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Description
Arseny Kalinin1 Stanislav Leesment1 Vyacheslav Polyakov1

1, NT-MDT Spectrum Instruments, Moscow, , Russian Federation

We present our recent development of a new group of atomic force microscopy (AFM) modes for non-destructive piezoelectric and thermoelectric studies simultaneously with topography and quantitative nanomechanical measurements. These modes – HybriD Piezoresponse Force Microscopy (HD PFM) and HybriD Scanning Thermoelectric Microscopy (HD SThEM) are extensions of recently introduced HybriD mode (HD mode) – scanning technique based on fast force-distance curves measurements with real-time processing of tip response [1]. In HD AFM mode, the sample or the tip is driven into a vertical oscillation and in every cycle the tip goes from non-contact to contact regime so wealth of useful information can be detected, also mapped during lateral scanning: topography, tip-sample adhesion force and quantitative value of E modulus. Additional signals can be also applied and recorded in operator-defined “time window”. For example current through conductive tip and sample can be measured during tip-surface contact for conductivity mapping of soft and loose samples together with above mentioned properties [2].
HD PFM and HD SThEM modes are also based on “time window” approach. In HD PFM mode an AC voltage is applied on the conductive coating of the tip when tip comes in contact with the sample while fast force spectroscopy. AC voltage causes mechanical oscillations of the piezoelectric (ferroelectric) sample and corresponding vertical and lateral motion of the AFM tip is recorded and processed to get amplitude and phase characterizing local piezoelectric coefficient and local polarization direction respectively. Since AFM tip retracts from the surface in each scanning point, the lateral tip-sample interaction force is noticeably reduced in comparison to conventional contact PFM technique. This opens-up the ability of piezoresponse studies of soft, loose and fragile objects like biological samples, nanoparticles etc. Additionally a thermal drift of the cantilever (for example caused by the samples temperature exchange) can be automatically compensated allowing in situ PFM measurements under variable temperature.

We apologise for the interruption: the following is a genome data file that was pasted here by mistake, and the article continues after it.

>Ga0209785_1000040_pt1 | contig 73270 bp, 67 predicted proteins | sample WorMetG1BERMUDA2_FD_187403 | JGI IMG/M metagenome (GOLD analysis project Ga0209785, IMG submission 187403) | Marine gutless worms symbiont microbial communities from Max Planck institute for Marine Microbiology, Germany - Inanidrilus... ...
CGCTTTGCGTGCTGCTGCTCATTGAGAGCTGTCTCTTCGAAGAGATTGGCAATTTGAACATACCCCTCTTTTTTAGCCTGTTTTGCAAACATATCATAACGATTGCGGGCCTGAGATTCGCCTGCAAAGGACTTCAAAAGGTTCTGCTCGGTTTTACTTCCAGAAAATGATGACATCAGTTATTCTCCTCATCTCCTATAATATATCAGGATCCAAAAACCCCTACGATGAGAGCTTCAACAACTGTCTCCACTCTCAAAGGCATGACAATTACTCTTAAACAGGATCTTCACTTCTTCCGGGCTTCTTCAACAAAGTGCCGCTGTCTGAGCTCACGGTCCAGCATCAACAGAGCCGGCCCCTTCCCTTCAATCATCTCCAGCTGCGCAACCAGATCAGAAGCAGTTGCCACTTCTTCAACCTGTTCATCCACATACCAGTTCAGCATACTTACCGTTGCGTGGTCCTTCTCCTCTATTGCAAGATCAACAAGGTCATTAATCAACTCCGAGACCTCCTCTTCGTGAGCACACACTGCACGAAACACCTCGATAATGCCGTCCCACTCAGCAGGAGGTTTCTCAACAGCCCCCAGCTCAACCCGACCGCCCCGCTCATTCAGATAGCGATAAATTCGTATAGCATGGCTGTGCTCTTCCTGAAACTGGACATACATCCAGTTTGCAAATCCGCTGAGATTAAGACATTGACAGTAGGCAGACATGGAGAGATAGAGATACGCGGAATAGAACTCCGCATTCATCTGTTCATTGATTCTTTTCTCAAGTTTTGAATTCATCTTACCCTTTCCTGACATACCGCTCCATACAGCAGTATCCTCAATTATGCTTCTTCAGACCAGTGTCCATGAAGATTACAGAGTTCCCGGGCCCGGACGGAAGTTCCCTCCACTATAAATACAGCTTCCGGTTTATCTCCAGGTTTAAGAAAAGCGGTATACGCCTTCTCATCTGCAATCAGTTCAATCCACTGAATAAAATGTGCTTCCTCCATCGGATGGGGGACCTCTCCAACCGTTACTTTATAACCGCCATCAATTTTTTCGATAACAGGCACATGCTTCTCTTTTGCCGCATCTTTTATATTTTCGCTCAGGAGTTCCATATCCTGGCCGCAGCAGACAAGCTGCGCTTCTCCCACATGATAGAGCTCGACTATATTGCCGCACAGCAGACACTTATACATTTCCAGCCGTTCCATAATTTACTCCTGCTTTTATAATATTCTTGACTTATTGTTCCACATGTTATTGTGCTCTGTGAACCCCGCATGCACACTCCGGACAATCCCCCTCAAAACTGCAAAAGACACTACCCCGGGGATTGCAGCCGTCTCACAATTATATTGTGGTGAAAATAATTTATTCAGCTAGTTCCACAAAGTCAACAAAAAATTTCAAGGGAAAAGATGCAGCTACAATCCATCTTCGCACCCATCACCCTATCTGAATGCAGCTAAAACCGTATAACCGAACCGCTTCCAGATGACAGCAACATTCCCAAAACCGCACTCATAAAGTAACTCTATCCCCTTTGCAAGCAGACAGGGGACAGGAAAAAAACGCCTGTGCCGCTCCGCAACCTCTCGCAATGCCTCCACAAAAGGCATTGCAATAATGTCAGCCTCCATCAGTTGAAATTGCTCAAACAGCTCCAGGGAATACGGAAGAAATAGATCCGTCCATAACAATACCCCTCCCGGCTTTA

HD SThEM mode working principle is based on direct measurement of generated voltage when conductive tip and sample under different temperatures contact each other (Seebeck’s effect) while fast force spectroscopy measurement. This allows non-destructive mapping of Seebeck coefficient with tip radius-limited spatial resolution.
We demonstrate HD PFM and HD SThEM modes in its application to different types of nanostructures: diphenylalanine peptide nanotubes, collagen type-I matrix, tin-bismuth alloy and triglycine sulfate crystal while second-order phase translation.
[1] S. Magonov et al, Scanning probe based apparatus and methods for low-force profiling of sample surfaces in non-resonant oscillatory mode, US9110092B1, 2015.
[2] J. Montenegro et al, Coupling of carbon and peptide nanotubes, J. Am. Chem. Soc. 136 (2014) 2484–2491.

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